Retail bosses have warned the sector faces a “perfect storm” as new border regulations come into force in April with a raft of retailers still unable to serve customers in Northern Ireland.
Trade bodies and firms have called on the Government to extend the current grace period amid continued uncertainty over the level of checks which will then be introduced.
It comes as a number of major UK retailers – including Halfords, John Lewis, Fortnum & Mason and AO – remain unable to deliver products to customers in Northern Ireland, more than six weeks after the Brexit deal was agreed.
Some retailers have said they are still developing and finalising IT systems which can deal with new trade requirements for Northern Ireland.
However, Aodhan Connolly, director for Northern Ireland at the British Retail Consortium (BRC), warned that the situation could become even more complicated in the coming months.
He told the PA news agency that the IT systems being installed by retailers in order to fulfil restrictions put in place at the start of January, could need a complete overhaul just three months later.
“We just don’t know at all – it is entirely possible the systems they have put in place will not be what’s needed in April,” he said.
“We need time. In an ideal world we would have an extension and retailers would have more time to prepare for what needs to be a long-term sustainable solution that allows us to continue giving Northern Irish households choice and affordability.
“Retailers have been making the situation work because they are bending over backwards to make sure they can serve people here.
“But they know that change is coming in April, and then we could have a perfect storm.
“New rules on parcels and products of animal origin will come in as well pressure on the supply chain as hospitality will be reopening, schools will be re-opening and we have the change of seasons for goods.”
Retailers have also expressed their frustration with Government over the complexity of current regulations and the short-notice nature of its introduction.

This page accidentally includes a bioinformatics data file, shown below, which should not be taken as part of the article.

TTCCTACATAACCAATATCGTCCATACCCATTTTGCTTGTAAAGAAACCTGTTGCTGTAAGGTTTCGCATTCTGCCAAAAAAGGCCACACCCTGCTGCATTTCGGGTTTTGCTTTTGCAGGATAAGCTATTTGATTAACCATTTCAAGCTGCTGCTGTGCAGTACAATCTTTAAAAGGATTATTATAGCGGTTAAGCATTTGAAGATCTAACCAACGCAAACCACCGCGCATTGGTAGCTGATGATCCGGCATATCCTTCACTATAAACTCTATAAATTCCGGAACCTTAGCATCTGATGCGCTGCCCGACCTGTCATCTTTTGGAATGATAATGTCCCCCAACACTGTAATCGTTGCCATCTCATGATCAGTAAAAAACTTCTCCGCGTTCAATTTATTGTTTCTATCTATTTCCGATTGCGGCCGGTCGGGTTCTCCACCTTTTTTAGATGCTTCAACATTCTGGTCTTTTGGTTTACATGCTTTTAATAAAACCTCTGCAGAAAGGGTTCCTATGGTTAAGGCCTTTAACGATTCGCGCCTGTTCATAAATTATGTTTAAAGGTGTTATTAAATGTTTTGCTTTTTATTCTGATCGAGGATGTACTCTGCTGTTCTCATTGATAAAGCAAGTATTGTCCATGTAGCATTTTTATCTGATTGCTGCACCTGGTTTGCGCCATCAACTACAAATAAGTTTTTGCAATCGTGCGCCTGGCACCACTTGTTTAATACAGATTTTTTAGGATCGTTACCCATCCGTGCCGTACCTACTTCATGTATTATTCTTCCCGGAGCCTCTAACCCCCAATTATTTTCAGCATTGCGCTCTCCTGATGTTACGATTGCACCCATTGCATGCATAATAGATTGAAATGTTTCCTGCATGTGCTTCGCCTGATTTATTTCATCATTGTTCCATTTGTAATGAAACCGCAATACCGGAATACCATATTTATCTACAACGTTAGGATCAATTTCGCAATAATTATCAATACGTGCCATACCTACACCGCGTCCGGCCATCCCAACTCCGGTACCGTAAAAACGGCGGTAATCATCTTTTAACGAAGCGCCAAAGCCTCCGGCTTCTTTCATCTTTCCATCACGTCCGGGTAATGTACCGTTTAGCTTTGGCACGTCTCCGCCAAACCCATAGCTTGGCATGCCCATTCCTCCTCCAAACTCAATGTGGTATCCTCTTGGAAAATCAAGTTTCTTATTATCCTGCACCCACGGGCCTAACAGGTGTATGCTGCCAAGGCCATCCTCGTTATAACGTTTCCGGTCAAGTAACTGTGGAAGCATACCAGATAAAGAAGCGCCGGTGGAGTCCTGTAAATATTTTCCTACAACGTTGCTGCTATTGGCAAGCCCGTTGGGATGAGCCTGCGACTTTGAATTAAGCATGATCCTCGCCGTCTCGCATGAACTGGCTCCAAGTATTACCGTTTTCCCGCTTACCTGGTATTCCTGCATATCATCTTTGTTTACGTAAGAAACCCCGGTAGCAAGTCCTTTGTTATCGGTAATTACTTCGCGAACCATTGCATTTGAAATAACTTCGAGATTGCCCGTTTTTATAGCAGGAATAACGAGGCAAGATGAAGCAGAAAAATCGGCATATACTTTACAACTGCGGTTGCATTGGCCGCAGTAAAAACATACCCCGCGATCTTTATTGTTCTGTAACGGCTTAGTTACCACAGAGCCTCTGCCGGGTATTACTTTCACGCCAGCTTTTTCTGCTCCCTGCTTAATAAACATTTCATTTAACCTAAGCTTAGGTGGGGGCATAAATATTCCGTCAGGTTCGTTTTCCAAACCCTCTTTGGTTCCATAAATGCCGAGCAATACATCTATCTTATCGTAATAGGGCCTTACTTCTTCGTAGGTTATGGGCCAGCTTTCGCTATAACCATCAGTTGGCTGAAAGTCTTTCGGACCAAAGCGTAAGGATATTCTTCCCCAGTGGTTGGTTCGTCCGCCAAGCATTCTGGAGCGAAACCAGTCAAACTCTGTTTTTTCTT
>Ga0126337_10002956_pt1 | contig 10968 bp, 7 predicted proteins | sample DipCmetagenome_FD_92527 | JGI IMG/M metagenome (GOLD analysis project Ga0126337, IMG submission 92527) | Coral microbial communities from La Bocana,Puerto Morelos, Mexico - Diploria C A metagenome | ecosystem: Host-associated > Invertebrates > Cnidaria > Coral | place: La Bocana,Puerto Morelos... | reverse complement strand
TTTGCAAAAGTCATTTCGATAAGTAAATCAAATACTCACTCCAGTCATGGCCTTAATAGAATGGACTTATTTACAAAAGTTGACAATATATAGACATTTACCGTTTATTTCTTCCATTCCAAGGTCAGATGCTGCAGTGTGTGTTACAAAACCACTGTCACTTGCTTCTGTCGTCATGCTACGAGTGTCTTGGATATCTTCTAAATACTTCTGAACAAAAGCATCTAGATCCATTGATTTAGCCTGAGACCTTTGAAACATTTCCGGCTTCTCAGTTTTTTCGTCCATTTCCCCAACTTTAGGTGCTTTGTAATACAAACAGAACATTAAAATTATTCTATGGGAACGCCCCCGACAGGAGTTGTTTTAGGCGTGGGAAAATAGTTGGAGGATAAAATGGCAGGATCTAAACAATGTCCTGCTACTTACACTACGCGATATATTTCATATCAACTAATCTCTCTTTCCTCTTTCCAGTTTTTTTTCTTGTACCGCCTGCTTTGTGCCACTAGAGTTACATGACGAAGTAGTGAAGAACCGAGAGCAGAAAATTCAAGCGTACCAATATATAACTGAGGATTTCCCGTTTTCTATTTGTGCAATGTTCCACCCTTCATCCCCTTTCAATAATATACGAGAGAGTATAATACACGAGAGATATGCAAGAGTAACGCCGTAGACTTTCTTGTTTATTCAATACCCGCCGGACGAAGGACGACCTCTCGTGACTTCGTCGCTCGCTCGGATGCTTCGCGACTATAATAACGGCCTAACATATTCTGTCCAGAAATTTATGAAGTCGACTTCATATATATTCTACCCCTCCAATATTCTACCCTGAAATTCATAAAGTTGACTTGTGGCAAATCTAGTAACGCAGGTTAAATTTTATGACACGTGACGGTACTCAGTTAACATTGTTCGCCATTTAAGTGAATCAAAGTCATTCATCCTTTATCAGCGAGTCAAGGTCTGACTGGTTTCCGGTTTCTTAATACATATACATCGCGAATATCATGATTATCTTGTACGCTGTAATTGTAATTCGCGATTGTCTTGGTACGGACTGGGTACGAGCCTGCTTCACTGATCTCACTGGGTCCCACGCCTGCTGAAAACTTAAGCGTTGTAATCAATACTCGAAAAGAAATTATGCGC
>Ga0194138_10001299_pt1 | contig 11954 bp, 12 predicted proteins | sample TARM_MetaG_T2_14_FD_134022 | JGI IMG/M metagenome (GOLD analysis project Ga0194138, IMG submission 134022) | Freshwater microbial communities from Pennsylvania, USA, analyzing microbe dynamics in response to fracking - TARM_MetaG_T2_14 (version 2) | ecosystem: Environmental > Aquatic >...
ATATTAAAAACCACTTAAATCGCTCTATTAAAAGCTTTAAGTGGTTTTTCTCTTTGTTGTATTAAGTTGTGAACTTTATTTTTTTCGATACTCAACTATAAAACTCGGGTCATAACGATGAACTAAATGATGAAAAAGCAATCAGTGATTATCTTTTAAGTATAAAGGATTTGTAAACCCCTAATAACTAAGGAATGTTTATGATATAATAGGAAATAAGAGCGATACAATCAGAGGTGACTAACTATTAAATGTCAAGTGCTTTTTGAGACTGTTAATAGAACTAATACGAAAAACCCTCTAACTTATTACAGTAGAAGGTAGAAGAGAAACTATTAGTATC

One UK business, which asked not be named, criticised suggestions that there is nothing preventing the transport of parcels to Northern Ireland.
“It cannot be a surprise to HMRC to discover that large businesses plan their technology programmes months in advance and that these cannot simply be switched on or off instantaneously.”
The BRC said that parcel regulations were only confirmed 18 hours before they came into force.
Another unnamed retailer accused the Government of “moving the goalposts” just days before the UK officially left the EU.
“We had been advised that our system just needed to show product codes but were told we needed more info on December 28 or 29,” it added.
“The development of IT systems can’t be done in days so sadly there has been this disruption.”
Mr Connolly said the Government rolled out its customs declarations system in mid-December, its trader support service on December 21, and parcel regulations at the very end of the month.
Online furniture retailer Made.com is another company which has said it is still currently unable to operate deliveries in Northern Ireland due “to the new customs processes that came into place as part of the Brexit agreement”.
A UK Government spokesperson said: “We continue to work closely with businesses to support the implementation of the new arrangements.
“We have been clear that there are outstanding problems with the Protocol that need to be resolved to ensure trade continues to flow smoothly and there is as little impact as possible on the everyday life of communities.
“We held talks with the EU this week and agreed to intensify work to address all outstanding issues, with the shared objective to find workable solutions on the ground.”